Investigation Of Particulate Systems Using Optical Pathlength Spectroscopy


In many industrial applications involving granular media, knowledge about the structural transformations suffered during the industrial process is desirable. Optical techniques are noninvasive, fast, and versatile tools for monitoring such transformations. We have recently introduced optical path-length spectroscopy as a new technique for random media investigation. The principle of the method is to use a partially coherent source in a Michelson interferometer, where the fields from a reference mirror and the sample are combined to obtain an interference signal. When the system under investigation is a multiple-scattering medium, by tuning the optical length of the reference arm, the optical path-length probability density of light backscattered from the sample is obtained. This distribution carries information about the structural details of the medium. In the present paper, we apply the technique of optical path-length spectroscopy to investigate inhomogeneous distributions of particulate dielectrics such as ceramics and powders. The experiments are performed on suspensions of systems with different solid loads, as well as on powders and suspensions of particles with different sizes. We show that the methodology is highly sensitive to changes in volume concentration and panicle size and, therefore, it can be successfully used for real-time monitoring. In addition, the technique is fiber optic-based and has all the advantages associated with the inherent versatility.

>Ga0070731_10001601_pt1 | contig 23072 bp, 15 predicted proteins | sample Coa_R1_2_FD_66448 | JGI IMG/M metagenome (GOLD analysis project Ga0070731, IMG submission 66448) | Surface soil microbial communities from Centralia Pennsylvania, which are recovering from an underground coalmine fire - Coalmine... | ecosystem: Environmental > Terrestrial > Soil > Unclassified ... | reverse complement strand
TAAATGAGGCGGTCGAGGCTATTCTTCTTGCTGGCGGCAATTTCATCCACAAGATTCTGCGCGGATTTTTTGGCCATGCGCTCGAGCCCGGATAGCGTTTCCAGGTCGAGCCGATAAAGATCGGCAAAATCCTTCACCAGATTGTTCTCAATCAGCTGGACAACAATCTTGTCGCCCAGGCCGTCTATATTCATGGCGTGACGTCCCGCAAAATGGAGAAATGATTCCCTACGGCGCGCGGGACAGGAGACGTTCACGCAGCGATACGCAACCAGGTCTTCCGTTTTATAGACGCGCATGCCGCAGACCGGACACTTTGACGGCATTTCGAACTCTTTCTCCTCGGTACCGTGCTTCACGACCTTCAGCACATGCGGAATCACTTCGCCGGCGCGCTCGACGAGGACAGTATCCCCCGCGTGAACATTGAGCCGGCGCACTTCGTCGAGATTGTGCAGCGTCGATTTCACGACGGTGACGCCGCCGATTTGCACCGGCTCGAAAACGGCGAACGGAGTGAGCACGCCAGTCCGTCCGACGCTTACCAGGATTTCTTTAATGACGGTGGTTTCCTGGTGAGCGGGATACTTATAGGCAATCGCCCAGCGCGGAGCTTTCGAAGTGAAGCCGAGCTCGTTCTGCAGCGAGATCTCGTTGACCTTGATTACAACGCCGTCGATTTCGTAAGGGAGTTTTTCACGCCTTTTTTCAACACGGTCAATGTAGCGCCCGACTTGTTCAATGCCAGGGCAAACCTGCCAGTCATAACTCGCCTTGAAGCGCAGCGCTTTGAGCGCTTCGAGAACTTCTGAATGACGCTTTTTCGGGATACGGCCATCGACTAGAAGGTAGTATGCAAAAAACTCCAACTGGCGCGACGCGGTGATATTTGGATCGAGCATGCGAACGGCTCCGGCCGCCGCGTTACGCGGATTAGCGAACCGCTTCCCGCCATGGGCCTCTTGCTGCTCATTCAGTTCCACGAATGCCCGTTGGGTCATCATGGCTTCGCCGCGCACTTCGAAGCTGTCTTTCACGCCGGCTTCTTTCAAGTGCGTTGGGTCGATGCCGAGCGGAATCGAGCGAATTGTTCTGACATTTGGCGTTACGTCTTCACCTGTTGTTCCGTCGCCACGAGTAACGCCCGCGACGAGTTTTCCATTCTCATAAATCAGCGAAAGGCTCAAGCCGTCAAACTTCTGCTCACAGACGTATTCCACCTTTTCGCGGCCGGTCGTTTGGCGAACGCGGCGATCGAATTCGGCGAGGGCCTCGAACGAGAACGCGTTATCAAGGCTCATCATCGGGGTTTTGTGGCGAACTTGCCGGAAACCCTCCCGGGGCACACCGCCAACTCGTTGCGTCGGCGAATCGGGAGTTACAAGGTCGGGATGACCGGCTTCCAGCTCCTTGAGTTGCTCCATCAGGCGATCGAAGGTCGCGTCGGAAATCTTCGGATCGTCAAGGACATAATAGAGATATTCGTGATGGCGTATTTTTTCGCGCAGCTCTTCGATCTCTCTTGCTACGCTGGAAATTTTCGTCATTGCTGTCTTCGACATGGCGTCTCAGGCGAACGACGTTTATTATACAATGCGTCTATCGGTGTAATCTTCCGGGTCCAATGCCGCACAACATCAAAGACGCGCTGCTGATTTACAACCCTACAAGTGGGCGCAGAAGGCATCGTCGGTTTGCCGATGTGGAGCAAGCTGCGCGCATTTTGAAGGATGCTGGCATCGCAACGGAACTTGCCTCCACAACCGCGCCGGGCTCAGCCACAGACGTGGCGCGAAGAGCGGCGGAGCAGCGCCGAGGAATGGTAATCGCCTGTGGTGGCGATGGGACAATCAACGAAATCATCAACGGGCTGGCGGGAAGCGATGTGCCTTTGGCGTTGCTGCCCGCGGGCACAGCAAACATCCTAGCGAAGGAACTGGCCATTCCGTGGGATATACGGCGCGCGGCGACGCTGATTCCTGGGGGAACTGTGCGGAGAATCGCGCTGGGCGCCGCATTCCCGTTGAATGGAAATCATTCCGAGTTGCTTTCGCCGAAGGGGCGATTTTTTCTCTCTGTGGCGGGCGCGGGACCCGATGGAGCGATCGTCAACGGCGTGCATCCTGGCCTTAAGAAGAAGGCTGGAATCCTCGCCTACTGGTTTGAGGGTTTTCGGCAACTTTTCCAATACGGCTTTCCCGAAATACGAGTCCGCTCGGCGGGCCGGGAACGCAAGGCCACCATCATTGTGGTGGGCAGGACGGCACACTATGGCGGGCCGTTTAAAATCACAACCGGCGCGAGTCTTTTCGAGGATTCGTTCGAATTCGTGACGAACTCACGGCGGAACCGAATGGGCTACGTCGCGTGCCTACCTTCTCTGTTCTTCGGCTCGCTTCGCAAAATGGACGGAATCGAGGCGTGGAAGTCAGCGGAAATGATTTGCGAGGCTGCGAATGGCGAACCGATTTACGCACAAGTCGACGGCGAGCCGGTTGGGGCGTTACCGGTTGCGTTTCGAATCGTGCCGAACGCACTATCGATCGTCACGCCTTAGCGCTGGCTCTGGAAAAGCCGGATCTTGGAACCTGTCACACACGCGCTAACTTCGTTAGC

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Materials Research Society Symposium - Proceedings



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Article; Proceedings Paper

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0034431046 (Scopus)

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